October 5, 1990
A lawyer who has possession of funds or property in which several parties claim an interest must hold the funds or property until the dispute is resolved. After waiting a reasonable period of time, if no party has taken steps to resolve the dispute the lawyer must initiate proceedings to resolve the dispute.
References: MRPC 1.2(c), 1.2(d), 1.15(c), 3.4, 8.4(c); R-7.
Counsel for plaintiff was notified of a lien held by the county Friend of the Court against the proceeds of plaintiff's personal injury case. In settling the personal injury case counsel made sure that plaintiff knew the settlement amount was less than the lien amount, and that counsel had a duty to disburse the settlement proceeds to the Friend of the Court before disbursing to plaintiff.
When the settlement check was received, plaintiff failed to respond to calls and letters asking plaintiff to sign releases and execute the check. Consequently the settlement was never put on the record. After a considerable delay plaintiff finally contacted Counsel asking for disbursement of the proceeds directly to plaintiff or in the alternative that Counsel forward the settlement proceeds to a new lawyer (who was unaware of the lien) for disbursement. Counsel declined. Although the Friend of Court offered to escrow the monies pending plaintiff's resolution of the support dispute, plaintiff declined.
Counsel is entitled to recover costs and fees, but fears the plaintiff will deny the settlement was authorized if counsel attempts to seek a ruling from the judge in the personal injury case. Counsel asks for ethical guidance.
MRPC 1.15(c) states:
"(c) When in the course of representation a lawyer is in possession of property in which both the lawyer and another person claim interests, the property shall be kept separate by the lawyer until there is an accounting and severance of their interests. If a dispute arises concerning their respective interests, the portion in dispute shall be kept separate by the lawyer until the dispute is resolved."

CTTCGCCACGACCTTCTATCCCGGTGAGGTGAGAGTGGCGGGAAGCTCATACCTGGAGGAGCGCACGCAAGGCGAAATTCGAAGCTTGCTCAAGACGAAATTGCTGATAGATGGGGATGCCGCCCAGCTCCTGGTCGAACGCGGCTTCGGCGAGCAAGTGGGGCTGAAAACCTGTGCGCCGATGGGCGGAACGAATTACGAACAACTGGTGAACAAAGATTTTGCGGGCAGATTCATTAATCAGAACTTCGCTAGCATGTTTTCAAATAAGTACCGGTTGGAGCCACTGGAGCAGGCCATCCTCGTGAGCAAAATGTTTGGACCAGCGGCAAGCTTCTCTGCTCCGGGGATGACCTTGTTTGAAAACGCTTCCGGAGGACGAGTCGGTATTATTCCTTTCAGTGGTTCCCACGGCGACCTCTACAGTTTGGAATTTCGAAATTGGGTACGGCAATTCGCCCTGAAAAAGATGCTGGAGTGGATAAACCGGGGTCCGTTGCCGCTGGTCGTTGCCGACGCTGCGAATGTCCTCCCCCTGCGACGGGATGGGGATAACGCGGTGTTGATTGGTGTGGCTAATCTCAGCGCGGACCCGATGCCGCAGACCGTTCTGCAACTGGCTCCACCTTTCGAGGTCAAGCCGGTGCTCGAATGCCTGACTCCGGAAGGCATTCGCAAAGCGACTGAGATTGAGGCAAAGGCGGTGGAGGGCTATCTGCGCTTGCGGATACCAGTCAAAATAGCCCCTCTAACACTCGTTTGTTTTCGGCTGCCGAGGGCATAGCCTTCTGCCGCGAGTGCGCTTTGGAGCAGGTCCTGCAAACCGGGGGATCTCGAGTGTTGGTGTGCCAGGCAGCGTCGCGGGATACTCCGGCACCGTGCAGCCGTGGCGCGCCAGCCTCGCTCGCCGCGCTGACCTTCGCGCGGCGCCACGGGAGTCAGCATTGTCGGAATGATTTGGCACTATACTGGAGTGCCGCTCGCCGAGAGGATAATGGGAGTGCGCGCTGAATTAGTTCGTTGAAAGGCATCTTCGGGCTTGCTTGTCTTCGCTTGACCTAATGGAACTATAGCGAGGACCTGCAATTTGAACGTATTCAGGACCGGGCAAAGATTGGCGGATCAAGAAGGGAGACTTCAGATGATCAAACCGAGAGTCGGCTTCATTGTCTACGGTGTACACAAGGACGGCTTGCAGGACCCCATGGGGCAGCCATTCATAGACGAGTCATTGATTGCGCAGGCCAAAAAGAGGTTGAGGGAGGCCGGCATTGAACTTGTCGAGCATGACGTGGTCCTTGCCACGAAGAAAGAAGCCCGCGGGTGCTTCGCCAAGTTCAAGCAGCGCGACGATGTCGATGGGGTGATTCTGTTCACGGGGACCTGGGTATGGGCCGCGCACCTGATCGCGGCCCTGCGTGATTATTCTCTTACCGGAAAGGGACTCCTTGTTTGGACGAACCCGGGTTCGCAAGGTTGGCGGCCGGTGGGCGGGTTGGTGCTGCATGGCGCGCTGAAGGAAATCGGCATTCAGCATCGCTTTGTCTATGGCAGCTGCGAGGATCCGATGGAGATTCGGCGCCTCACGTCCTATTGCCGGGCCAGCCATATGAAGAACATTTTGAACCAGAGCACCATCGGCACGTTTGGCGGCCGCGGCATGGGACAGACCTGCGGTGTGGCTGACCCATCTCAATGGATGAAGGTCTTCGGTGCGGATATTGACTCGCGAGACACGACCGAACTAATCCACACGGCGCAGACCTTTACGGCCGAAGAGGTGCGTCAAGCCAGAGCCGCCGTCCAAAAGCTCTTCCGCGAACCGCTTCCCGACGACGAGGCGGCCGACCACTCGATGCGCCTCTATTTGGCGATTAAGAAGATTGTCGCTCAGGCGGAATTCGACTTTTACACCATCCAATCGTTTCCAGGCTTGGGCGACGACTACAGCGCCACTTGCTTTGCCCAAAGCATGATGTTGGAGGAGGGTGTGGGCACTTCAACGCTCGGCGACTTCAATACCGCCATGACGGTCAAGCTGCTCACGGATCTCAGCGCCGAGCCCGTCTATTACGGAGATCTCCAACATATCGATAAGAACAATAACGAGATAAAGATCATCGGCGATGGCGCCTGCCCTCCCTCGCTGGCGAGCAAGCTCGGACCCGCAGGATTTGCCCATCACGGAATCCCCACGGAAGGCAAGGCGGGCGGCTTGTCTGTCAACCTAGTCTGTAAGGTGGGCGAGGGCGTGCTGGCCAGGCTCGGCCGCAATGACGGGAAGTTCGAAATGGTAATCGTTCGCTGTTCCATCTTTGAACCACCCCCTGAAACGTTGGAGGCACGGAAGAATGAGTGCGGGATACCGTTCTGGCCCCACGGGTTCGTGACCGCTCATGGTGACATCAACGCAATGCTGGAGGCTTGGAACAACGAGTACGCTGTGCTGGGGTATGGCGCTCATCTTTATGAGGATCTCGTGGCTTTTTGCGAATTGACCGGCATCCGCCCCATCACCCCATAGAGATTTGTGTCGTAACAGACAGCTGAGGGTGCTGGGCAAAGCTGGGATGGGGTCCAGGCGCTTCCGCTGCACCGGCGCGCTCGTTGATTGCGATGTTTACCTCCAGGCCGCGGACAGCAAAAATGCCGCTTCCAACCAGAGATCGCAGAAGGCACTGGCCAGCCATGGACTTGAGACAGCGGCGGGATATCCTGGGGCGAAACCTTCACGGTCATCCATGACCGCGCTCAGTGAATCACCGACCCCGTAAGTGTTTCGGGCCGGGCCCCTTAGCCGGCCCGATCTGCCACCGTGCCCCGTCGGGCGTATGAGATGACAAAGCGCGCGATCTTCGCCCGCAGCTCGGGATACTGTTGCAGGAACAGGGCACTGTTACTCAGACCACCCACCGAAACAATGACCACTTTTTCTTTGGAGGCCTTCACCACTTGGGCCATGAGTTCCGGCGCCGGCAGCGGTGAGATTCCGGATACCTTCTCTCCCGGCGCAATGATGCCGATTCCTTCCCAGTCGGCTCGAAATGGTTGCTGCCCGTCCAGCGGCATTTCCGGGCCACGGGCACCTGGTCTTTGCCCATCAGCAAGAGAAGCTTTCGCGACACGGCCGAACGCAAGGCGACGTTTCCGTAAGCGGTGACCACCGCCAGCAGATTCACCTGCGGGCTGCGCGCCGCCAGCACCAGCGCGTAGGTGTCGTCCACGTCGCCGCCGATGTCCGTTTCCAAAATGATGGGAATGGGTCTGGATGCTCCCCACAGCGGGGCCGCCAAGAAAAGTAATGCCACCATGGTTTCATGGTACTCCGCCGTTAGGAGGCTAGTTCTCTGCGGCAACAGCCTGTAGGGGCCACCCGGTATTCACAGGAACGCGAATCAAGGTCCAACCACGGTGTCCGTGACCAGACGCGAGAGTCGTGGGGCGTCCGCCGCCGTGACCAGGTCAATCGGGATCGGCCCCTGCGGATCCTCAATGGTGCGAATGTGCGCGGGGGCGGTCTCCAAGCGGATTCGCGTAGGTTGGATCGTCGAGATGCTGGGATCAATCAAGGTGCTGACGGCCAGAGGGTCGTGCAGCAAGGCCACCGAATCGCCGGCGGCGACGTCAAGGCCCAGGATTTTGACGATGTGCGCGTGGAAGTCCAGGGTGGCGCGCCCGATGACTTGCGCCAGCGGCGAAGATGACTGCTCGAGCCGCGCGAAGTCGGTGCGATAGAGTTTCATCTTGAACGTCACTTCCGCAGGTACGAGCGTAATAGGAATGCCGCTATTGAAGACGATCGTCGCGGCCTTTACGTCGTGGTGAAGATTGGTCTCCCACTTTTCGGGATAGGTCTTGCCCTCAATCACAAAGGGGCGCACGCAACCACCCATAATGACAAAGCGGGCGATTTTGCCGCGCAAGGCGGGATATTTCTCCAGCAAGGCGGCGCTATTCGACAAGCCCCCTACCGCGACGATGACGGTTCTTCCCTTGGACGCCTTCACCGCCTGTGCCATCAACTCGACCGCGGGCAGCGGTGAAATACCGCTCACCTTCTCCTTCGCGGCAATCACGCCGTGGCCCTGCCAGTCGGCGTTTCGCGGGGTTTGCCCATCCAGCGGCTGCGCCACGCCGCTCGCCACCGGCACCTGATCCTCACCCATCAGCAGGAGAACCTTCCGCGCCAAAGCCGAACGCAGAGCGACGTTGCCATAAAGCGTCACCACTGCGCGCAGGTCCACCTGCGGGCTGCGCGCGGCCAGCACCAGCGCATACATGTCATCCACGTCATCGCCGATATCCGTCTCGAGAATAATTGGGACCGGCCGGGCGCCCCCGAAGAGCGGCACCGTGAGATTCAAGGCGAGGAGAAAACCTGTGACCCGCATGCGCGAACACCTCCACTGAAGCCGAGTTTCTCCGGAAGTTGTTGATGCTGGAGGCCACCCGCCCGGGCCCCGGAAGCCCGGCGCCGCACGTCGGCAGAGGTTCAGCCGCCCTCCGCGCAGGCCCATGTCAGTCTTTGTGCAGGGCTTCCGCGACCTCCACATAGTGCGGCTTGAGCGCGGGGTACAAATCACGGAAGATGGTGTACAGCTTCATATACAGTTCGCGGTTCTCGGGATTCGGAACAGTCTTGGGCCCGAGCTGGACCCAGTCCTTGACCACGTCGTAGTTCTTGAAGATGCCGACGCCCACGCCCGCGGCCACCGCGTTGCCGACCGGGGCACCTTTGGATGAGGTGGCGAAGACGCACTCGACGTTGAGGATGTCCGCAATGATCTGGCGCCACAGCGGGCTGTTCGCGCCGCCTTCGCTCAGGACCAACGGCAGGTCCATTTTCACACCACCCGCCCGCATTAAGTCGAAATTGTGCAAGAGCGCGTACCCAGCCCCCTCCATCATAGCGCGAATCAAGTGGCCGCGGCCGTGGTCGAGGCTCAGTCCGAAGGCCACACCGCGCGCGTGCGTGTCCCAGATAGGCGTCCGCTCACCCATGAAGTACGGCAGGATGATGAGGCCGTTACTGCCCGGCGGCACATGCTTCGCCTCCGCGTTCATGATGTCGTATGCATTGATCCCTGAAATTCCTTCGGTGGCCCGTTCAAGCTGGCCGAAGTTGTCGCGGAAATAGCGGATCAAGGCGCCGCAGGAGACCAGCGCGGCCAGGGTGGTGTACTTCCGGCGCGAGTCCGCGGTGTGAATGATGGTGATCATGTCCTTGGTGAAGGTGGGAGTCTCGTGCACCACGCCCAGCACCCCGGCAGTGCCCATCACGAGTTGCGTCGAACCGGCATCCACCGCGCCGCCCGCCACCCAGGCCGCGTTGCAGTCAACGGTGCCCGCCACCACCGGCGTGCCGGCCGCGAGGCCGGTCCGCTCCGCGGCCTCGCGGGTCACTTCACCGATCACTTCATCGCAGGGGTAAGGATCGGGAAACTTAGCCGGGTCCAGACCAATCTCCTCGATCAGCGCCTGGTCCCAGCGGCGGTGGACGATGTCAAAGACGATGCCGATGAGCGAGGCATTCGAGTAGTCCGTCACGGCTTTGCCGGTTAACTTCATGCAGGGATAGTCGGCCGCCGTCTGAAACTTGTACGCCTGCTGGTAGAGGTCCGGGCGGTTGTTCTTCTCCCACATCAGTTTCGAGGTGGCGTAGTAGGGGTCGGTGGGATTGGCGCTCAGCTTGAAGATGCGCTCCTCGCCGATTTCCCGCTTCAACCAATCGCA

Counsel was aware when the settlement proceeds were received that the amount was insufficient to discharge all claims, which included the Friend of Court lien and counsel's costs and fees. Counsel also knew that the client's instructions regarding disbursement conflicted with the lawyer's ethical duties, but counseling of the client under MRPC 1.2(c) and (d) was not successful. Under MRPC 1.6(c) a lawyer has discretion to disclose confidences and secrets to the extent necessary to rectify the consequences of the client's fraud, or to prevent the client's crime. Counsel may simply disclose that the lawyer's client will not permit the lawyer to honor the lien, and then let the client make whatever representation to the court on the subject the client deems advisable.
MRPC 8.4(c) prohibits a lawyer from engaging in conduct prejudicial to the administration of justice. In order to facilitate prompt resolution of the matter, close the personal injury file, and fulfill the lawyer's MRPC 3.4 duty of fairness to the personal injury defendants, counsel must promptly initiate proceedings to resolve the claims to the settlement proceeds. The Comment of MRPC 1.15 states:
"A lawyer may have a duty under applicable law to protect such a third-party claim against wrongful interference by the client, and accordingly may refuse to surrender the property to the client. However, a lawyer should not unilaterally assume to arbitrate a dispute between the client and the third person." Emphasis added.
The court should be asked to resolve whether and how much of the settlement proceeds goes to counsel, the lienholder and the client. See R-7.